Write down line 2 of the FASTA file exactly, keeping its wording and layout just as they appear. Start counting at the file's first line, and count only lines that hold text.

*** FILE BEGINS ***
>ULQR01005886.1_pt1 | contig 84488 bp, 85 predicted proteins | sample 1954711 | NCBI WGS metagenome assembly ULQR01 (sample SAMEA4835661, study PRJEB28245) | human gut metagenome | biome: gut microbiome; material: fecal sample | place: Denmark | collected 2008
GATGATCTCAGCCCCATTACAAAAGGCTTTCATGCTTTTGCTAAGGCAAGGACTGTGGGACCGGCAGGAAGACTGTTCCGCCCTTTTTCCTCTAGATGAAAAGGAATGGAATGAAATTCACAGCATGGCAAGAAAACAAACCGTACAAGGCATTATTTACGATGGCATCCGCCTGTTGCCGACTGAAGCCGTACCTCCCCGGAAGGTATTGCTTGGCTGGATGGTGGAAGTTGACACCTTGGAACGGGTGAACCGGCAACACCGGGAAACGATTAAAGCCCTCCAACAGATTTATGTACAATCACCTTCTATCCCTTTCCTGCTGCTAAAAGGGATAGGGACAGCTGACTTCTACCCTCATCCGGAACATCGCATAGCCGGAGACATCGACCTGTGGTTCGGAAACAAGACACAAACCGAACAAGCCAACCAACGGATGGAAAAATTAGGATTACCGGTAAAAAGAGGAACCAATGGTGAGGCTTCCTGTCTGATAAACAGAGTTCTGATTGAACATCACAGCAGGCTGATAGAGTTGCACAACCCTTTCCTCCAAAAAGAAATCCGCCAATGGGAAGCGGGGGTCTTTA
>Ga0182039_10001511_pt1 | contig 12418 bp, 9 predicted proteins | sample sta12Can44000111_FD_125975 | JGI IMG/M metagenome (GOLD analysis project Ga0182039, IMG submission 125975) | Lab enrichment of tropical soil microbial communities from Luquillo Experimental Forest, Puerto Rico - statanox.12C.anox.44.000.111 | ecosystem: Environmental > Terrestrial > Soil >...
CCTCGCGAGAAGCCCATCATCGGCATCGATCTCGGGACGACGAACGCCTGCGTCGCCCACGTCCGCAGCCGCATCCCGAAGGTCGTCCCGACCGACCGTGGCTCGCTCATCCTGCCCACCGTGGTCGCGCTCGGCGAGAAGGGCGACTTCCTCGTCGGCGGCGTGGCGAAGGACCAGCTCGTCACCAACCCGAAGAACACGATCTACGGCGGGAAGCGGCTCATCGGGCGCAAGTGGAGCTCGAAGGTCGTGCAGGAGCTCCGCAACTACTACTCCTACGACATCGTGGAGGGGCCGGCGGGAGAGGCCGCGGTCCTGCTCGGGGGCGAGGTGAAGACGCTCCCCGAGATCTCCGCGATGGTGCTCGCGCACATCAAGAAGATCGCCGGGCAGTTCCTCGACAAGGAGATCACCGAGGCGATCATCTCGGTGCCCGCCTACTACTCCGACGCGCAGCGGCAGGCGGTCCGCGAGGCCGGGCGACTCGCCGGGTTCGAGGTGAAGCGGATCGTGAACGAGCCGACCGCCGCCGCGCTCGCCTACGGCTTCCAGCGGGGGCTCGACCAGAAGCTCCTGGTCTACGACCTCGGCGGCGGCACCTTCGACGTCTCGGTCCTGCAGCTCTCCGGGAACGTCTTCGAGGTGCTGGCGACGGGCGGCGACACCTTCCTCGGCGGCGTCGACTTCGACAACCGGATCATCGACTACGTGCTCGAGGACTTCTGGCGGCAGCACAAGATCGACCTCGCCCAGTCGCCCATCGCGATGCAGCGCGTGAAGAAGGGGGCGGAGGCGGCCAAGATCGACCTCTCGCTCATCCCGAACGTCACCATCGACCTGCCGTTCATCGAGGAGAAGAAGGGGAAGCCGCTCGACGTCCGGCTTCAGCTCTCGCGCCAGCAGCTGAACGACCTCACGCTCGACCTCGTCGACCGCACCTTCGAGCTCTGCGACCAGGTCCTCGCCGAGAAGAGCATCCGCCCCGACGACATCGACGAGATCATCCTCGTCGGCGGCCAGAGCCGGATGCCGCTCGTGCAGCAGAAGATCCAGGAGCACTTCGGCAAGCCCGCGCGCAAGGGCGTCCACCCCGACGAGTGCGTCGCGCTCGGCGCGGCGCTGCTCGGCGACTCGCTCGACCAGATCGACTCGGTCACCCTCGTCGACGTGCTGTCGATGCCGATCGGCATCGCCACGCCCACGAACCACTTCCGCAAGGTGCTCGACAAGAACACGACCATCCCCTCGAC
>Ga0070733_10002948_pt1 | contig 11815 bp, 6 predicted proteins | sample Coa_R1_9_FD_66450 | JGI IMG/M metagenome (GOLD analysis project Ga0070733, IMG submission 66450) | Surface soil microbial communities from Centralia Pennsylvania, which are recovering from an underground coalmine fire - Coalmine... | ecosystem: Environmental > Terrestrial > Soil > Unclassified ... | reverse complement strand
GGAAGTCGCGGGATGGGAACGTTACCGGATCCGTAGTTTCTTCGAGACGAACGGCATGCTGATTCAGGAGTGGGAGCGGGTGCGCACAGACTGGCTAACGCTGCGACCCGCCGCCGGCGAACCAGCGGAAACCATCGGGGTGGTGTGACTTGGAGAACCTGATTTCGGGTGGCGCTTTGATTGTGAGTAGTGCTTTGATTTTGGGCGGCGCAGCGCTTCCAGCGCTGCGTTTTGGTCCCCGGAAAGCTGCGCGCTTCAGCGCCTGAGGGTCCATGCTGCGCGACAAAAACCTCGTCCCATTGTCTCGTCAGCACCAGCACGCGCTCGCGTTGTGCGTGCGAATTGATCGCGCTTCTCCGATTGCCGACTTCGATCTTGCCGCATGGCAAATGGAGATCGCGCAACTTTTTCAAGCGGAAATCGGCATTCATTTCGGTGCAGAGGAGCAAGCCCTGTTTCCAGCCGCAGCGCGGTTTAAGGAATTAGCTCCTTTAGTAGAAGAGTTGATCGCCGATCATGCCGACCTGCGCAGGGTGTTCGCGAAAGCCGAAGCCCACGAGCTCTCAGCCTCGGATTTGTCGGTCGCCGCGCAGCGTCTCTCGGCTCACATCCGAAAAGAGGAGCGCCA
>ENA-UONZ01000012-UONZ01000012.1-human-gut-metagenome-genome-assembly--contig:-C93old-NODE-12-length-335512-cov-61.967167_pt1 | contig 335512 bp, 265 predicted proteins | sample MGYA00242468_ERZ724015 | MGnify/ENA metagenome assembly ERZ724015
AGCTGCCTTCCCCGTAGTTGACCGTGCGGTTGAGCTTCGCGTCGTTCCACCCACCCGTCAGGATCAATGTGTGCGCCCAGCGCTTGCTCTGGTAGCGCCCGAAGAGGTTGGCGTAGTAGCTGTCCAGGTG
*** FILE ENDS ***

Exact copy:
GATGATCTCAGCCCCATTACAAAAGGCTTTCATGCTTTTGCTAAGGCAAGGACTGTGGGACCGGCAGGAAGACTGTTCCGCCCTTTTTCCTCTAGATGAAAAGGAATGGAATGAAATTCACAGCATGGCAAGAAAACAAACCGTACAAGGCATTATTTACGATGGCATCCGCCTGTTGCCGACTGAAGCCGTACCTCCCCGGAAGGTATTGCTTGGCTGGATGGTGGAAGTTGACACCTTGGAACGGGTGAACCGGCAACACCGGGAAACGATTAAAGCCCTCCAACAGATTTATGTACAATCACCTTCTATCCCTTTCCTGCTGCTAAAAGGGATAGGGACAGCTGACTTCTACCCTCATCCGGAACATCGCATAGCCGGAGACATCGACCTGTGGTTCGGAAACAAGACACAAACCGAACAAGCCAACCAACGGATGGAAAAATTAGGATTACCGGTAAAAAGAGGAACCAATGGTGAGGCTTCCTGTCTGATAAACAGAGTTCTGATTGAACATCACAGCAGGCTGATAGAGTTGCACAACCCTTTCCTCCAAAAAGAAATCCGCCAATGGGAAGCGGGGGTCTTTA